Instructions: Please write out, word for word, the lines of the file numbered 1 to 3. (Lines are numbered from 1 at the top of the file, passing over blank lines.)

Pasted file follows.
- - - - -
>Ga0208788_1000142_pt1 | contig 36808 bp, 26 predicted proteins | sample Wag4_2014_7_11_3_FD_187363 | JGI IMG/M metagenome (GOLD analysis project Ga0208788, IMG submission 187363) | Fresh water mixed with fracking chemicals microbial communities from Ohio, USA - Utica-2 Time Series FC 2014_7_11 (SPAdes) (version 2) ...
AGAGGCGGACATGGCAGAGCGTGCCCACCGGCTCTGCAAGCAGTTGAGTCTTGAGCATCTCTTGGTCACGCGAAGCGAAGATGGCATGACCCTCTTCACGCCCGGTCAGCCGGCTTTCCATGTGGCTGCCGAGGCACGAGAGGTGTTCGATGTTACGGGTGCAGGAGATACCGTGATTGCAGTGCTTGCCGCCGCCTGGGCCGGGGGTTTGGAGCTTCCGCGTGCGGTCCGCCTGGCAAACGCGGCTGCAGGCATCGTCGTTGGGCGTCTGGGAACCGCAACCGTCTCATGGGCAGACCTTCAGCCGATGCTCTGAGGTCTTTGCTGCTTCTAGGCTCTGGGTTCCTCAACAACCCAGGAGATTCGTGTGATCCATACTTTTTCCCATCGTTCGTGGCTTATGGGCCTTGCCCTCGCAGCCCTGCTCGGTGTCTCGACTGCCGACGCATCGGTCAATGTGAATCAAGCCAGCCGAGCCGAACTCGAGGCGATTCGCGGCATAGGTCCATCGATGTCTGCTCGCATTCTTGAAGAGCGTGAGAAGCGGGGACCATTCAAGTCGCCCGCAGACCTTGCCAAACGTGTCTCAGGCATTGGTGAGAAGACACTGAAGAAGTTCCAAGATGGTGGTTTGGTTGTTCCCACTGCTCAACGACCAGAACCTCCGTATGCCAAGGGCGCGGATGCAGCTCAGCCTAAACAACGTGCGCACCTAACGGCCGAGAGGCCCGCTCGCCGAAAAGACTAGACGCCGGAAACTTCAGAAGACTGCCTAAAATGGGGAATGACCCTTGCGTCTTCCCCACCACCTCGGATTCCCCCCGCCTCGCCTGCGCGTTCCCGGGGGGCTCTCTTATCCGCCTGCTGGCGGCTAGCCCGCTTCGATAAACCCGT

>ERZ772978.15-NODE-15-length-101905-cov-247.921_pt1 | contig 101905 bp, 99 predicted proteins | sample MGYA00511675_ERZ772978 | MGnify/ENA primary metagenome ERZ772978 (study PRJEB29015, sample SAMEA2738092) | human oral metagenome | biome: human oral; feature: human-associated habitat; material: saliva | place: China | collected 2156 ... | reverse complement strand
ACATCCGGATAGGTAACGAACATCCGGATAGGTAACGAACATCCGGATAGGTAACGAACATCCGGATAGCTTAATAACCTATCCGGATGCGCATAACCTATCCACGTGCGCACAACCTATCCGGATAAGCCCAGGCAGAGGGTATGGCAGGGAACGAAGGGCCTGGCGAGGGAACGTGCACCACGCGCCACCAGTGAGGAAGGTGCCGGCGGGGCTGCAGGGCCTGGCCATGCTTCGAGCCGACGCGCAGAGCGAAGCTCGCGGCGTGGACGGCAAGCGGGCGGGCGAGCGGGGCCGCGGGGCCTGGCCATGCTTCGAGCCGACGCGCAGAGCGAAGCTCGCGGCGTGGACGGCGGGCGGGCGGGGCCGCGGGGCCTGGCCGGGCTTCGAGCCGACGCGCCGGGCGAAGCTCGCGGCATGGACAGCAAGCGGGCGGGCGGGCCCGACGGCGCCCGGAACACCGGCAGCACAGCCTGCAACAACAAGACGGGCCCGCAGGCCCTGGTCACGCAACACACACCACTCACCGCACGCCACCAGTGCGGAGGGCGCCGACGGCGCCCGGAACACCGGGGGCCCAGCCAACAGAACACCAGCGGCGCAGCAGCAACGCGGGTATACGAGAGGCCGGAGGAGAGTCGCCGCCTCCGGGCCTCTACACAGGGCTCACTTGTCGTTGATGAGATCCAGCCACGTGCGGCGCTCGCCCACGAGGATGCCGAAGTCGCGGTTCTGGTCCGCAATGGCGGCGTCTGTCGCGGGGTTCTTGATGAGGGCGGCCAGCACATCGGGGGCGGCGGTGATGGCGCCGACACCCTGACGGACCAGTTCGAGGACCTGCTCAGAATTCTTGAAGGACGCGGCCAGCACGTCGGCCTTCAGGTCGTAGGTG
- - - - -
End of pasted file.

>Ga0208788_1000142_pt1 | contig 36808 bp, 26 predicted proteins | sample Wag4_2014_7_11_3_FD_187363 | JGI IMG/M metagenome (GOLD analysis project Ga0208788, IMG submission 187363) | Fresh water mixed with fracking chemicals microbial communities from Ohio, USA - Utica-2 Time Series FC 2014_7_11 (SPAdes) (version 2) ...
AGAGGCGGACATGGCAGAGCGTGCCCACCGGCTCTGCAAGCAGTTGAGTCTTGAGCATCTCTTGGTCACGCGAAGCGAAGATGGCATGACCCTCTTCACGCCCGGTCAGCCGGCTTTCCATGTGGCTGCCGAGGCACGAGAGGTGTTCGATGTTACGGGTGCAGGAGATACCGTGATTGCAGTGCTTGCCGCCGCCTGGGCCGGGGGTTTGGAGCTTCCGCGTGCGGTCCGCCTGGCAAACGCGGCTGCAGGCATCGTCGTTGGGCGTCTGGGAACCGCAACCGTCTCATGGGCAGACCTTCAGCCGATGCTCTGAGGTCTTTGCTGCTTCTAGGCTCTGGGTTCCTCAACAACCCAGGAGATTCGTGTGATCCATACTTTTTCCCATCGTTCGTGGCTTATGGGCCTTGCCCTCGCAGCCCTGCTCGGTGTCTCGACTGCCGACGCATCGGTCAATGTGAATCAAGCCAGCCGAGCCGAACTCGAGGCGATTCGCGGCATAGGTCCATCGATGTCTGCTCGCATTCTTGAAGAGCGTGAGAAGCGGGGACCATTCAAGTCGCCCGCAGACCTTGCCAAACGTGTCTCAGGCATTGGTGAGAAGACACTGAAGAAGTTCCAAGATGGTGGTTTGGTTGTTCCCACTGCTCAACGACCAGAACCTCCGTATGCCAAGGGCGCGGATGCAGCTCAGCCTAAACAACGTGCGCACCTAACGGCCGAGAGGCCCGCTCGCCGAAAAGACTAGACGCCGGAAACTTCAGAAGACTGCCTAAAATGGGGAATGACCCTTGCGTCTTCCCCACCACCTCGGATTCCCCCCGCCTCGCCTGCGCGTTCCCGGGGGGCTCTCTTATCCGCCTGCTGGCGGCTAGCCCGCTTCGATAAACCCGT

>ERZ772978.15-NODE-15-length-101905-cov-247.921_pt1 | contig 101905 bp, 99 predicted proteins | sample MGYA00511675_ERZ772978 | MGnify/ENA primary metagenome ERZ772978 (study PRJEB29015, sample SAMEA2738092) | human oral metagenome | biome: human oral; feature: human-associated habitat; material: saliva | place: China | collected 2156 ... | reverse complement strand